Book Review – Edison in the Boardroom Revisited: How Leading Companies Realize Value from Their Intellectual Property, by Suzanne S Harrison and Patrick H Sullivan (John Wiley & Sons, 2011)

Edison Revisited CoverThe original Edison in the Boardroom has become a classic text in the intellectual property field, and introduced many people to the basic concepts of intellectual capital, intellectual assets, and their management.

The cover notes of the first edition – published in 2001 – described it as ‘an in-depth look at the revolutionary concept of intellectual asset management (IAM) [which] is changing the way companies all over the world are doing business.’

It is therefore somewhat surprising that, over a decade later, IAM remains a relatively rarefied discipline, explicitly practised by only a small number of specialist service providers.  Indeed, the only private-practice firm of professional advisors which appears in the first ten Google search results for the exact phrase “intellectual asset management” is Watermark [the author’s employer, in the interests of full disclosure].  This perhaps reflects a fragmentation in terminology, as much as conservatism on the part of many traditional providers of IP legal services.

Yet the management practices of many of the world’s largest and most sophisticated owners, developers, commercialisers and monetisers of intellectual capital have advanced significantly since 2001.  Some of the best (or worst, depending on your point of view) examples of this are patent aggregators, such as Intellectual Ventures, RPX Corporation and Acacia Research, amongst others, which have developed a number of novel business models around the acquisition and monetisation of patents for both defensive and offensive purposes.  At the same time, Microsoft is rapidly gaining on IBM in its ability to generate licensing revenues from partners and competitors alike, while Apple is currently giving a number of its own competitors (most notably Samsung) an object lesson in IP strategy.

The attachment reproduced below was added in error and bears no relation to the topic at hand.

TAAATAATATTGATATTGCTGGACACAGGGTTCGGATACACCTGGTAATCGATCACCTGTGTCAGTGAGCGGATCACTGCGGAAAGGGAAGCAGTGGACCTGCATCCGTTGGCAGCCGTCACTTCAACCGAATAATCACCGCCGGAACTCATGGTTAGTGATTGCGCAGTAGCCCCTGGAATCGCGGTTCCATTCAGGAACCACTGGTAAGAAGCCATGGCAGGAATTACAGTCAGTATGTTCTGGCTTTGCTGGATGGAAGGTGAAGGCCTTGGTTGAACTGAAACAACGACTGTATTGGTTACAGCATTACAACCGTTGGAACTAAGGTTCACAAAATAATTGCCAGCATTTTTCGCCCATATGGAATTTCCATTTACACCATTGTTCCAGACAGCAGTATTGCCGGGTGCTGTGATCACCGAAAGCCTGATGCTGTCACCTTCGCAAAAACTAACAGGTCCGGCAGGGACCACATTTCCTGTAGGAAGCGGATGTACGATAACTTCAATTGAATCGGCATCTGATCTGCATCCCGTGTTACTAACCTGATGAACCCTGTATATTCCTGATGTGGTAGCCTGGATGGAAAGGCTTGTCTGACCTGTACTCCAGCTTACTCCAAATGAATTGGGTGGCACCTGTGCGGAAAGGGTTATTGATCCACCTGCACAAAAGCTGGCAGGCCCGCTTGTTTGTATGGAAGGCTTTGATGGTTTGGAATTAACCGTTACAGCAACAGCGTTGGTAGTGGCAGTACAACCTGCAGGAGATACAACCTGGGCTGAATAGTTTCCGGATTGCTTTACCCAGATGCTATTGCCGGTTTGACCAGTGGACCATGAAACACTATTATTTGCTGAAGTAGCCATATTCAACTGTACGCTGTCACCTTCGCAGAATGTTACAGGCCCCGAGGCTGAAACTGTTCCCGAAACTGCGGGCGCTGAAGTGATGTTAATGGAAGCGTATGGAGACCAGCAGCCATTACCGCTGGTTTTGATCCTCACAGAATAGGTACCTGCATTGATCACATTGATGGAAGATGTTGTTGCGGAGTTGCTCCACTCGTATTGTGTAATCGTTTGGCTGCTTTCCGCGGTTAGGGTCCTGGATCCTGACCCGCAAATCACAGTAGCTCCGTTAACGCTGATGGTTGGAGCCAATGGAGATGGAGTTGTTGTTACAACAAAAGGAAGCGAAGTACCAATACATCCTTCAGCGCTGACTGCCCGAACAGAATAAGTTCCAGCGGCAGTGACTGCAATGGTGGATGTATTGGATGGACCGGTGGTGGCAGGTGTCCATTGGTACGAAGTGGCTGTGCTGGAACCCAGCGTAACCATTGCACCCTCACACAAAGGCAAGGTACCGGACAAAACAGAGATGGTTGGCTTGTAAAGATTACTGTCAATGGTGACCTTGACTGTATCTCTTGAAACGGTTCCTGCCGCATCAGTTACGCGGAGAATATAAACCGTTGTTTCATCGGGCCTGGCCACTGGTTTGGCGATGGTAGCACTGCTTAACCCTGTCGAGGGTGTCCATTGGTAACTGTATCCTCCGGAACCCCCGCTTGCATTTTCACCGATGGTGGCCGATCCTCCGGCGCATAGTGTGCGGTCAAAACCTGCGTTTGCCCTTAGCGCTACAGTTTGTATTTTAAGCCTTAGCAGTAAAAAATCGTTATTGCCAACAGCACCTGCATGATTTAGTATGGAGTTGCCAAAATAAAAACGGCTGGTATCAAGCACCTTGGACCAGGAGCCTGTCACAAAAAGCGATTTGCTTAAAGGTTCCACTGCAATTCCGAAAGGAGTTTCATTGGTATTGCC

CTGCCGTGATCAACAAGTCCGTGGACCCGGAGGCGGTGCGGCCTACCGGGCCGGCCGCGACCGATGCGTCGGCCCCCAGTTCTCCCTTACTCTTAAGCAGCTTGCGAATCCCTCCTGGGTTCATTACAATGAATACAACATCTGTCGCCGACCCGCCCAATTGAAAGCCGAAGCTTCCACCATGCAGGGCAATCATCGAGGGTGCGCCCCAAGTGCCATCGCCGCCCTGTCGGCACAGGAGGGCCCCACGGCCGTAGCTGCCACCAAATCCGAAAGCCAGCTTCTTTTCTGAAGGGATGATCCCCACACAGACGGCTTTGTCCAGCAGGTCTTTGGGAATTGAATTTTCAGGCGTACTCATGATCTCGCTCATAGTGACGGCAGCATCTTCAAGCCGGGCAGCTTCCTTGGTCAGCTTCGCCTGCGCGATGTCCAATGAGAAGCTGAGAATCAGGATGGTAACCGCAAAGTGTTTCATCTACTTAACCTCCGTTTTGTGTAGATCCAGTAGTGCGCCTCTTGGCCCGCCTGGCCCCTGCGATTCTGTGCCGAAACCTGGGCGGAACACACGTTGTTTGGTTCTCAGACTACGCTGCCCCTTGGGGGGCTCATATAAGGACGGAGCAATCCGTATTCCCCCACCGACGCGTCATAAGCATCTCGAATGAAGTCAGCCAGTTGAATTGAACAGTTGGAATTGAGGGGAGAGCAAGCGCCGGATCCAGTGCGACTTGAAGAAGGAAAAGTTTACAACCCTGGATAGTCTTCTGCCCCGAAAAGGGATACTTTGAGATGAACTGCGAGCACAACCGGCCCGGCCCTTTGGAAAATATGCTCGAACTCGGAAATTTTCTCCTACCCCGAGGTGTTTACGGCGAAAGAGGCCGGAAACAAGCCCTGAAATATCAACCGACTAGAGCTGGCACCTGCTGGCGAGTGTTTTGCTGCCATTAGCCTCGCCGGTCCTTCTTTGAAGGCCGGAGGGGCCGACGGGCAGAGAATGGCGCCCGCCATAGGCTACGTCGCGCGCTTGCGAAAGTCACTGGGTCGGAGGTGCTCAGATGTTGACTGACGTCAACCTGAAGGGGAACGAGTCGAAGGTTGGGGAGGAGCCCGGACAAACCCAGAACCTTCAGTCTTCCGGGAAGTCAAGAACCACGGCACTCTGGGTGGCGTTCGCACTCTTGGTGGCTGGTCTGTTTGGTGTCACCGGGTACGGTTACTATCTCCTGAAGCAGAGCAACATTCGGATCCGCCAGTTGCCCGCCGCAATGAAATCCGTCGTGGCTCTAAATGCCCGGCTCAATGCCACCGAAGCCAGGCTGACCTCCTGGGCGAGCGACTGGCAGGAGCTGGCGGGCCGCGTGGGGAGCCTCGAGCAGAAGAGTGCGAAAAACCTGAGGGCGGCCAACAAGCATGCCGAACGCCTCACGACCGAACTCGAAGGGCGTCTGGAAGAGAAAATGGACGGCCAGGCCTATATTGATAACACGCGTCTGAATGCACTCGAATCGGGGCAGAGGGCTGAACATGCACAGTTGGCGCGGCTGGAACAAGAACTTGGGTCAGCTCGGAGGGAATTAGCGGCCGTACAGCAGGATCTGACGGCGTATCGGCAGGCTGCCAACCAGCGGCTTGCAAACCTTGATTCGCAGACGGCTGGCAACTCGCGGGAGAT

We have frequently recommended the original Edison in the Boardroom to clients and colleagues, both as an introduction for those new to IAM, and as a useful insight into the best practices of top companies for those with some IP management experience. However, we were becoming concerned that the examples and practices described in the book were somewhat dated in an increasingly fast-moving field.

12 August 2012

It’s On Again – the ABA Journal Blawg 100

MedalEach year, the ABA Journal (‘Law News Now’) produces an annual list of the 100 best legal blogs (or ‘blawgs’).  The final list is determined by ABA Journal staff and, while it is not a ‘popularity contest’, they welcome input in the form of ‘friend-of-the-blawg briefs’, a.k.a. the Blawg 100 Amici.

The 6th annual search is now on for the top 100 blawgs of 2012.  Now, we are not going to twist anybody’s arm, but if any readers would like to file a Blawg Amici brief on behalf of Patentology, submissions are due by 7 pm (US) ET on 7 September 2012.

More information, and the Blawg 100 Amici submission form, can be found on the ABA Journal web site.

10 August 2012

Compulsory Licensing Inquiry – Issues Paper Released

Productivity Commission LogoAs we have reported previously, the Australian Government has asked its Productivity Commission to conduct a nine-month inquiry into the compulsory licensing provisions in the Patents Act 1990 (see Australian Public Inquiry into the Compulsory Licensing of Patents).